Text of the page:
What’s your secret for accepting critique? Do you have a ritual around critique that makes it easier to take? Or is it just the absolute worst part of the writing process for you? Let’s chat about it in the comments below!

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Saturday in the Stacks

Goodreads – Pros and Cons

Saturday is the perfect time to wander through the stacks (that’s librarian-speak for “bookshelves”) and talk about books and the people who write them. Pull up a comfy chair and settle in, because today I want to chat about a particular ‘tool of the trade’ of both readers and authors alike that has become fairly well-known in the book community: the app/website Goodreads.

Goodreads bills itself as “the world’s largest site for readers and book recommendations. [Their] mission is to help people find and share books they love.” Basically, for the uninitiated, it is a way for readers to track what books they read, sharing their reviews of those books with others while setting yearly reading goals, interacting with readers with similar tastes, connecting with bookish friends — essentially a social media platform with a reading focus.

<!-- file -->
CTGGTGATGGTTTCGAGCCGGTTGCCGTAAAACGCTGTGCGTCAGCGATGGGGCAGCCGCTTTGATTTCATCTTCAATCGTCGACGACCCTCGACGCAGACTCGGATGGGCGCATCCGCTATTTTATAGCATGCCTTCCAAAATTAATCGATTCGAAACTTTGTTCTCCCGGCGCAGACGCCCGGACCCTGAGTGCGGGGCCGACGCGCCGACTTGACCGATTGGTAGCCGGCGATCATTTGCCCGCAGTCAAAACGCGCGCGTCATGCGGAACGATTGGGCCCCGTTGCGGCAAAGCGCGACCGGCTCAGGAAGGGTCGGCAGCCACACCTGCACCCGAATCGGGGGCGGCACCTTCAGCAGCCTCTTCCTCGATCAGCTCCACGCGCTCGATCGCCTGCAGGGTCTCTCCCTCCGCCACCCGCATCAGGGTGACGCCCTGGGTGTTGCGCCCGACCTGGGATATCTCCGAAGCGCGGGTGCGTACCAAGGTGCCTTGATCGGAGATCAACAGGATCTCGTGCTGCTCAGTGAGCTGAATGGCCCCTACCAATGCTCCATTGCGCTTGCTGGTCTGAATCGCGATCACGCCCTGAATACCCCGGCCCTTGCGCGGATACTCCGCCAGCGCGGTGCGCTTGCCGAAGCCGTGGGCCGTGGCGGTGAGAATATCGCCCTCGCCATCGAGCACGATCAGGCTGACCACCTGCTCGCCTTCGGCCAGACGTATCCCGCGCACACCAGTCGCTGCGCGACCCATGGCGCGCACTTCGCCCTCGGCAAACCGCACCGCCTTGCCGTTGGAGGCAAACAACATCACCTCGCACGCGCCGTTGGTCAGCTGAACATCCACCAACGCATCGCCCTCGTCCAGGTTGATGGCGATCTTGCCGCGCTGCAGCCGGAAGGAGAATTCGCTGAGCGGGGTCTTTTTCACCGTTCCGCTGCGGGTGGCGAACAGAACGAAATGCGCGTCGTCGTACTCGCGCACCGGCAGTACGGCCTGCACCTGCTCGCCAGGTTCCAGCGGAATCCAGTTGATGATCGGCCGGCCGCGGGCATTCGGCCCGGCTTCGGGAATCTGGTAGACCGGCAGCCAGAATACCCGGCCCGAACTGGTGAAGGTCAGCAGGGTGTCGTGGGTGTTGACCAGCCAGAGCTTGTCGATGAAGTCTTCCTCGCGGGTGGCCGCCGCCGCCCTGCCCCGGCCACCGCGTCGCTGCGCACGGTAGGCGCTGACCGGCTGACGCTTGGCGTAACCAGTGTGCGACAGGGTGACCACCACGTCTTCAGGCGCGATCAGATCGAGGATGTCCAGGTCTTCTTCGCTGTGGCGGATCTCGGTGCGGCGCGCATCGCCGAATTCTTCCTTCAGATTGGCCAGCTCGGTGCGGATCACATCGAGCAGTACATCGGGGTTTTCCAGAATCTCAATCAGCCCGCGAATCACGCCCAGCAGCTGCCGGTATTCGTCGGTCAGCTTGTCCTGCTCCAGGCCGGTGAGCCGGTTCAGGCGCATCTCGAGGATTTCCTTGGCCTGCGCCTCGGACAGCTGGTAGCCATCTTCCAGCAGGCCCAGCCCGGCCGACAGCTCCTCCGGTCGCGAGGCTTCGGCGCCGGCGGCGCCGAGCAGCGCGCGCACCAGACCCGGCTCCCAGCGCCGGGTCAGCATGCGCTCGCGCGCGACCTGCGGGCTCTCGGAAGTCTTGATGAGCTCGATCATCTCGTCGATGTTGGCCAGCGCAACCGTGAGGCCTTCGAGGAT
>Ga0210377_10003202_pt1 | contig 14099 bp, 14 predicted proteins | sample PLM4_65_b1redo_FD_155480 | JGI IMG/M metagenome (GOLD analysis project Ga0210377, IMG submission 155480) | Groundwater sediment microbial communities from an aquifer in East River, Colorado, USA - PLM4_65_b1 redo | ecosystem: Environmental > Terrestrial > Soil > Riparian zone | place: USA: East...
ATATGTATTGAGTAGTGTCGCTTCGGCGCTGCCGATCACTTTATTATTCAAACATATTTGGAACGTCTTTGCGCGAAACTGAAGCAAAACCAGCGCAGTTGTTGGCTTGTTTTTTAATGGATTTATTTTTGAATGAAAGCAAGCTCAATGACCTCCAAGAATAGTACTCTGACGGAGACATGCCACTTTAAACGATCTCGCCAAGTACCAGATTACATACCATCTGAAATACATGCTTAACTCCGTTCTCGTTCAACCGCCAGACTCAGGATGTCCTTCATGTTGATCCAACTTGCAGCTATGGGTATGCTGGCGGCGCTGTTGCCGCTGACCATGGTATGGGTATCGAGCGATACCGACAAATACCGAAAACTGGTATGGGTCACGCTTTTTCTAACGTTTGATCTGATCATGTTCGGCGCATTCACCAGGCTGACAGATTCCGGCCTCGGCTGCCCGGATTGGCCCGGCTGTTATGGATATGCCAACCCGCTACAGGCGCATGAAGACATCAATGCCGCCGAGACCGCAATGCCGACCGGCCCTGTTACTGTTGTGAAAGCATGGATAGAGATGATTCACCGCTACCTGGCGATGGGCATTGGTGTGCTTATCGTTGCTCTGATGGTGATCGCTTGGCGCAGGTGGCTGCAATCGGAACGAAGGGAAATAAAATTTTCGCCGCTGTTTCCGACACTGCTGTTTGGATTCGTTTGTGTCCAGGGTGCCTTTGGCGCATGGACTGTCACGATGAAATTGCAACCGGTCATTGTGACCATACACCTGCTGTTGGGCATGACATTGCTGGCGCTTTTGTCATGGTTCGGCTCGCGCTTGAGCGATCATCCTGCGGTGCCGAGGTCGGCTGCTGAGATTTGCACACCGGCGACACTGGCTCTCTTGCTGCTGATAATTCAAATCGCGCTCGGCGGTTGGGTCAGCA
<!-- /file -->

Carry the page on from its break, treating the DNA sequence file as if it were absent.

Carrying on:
If you’re thinking of hopping on Goodreads for the first time (whether as a reader or an author), here are the main pros and cons of the platform I think you should be aware of:

  • PRO: Never forget the name of that book you read again!
  • CON: You shouldn’t judge a book by one bad review, no matter how tempting it may be!
  • PRO: Easily recommend books to your friends and family!
  • CON: Reviewing bombing can happen (read more about this horrendous practice here) so be wary!
  • PRO: Connect with your fellow readers and your favorite authors!
  • CON: Goodreads makes it very easy to compare your reading goals/speed with others – don’t get sucked in to this trap!
  • PRO: If you were looking for some encouragement to read more, the Goodreads Reading Challenge could be just the thing you’re looking for!

At this point, Goodreads is a standard of the industry, and as an author trying to make their mark, I don’t see myself walking away from the platform anytime soon. What about you? Are you a Goodreads user? Do you love it? Hate it? Somewhere in between? Let’s chat about it in the comments below!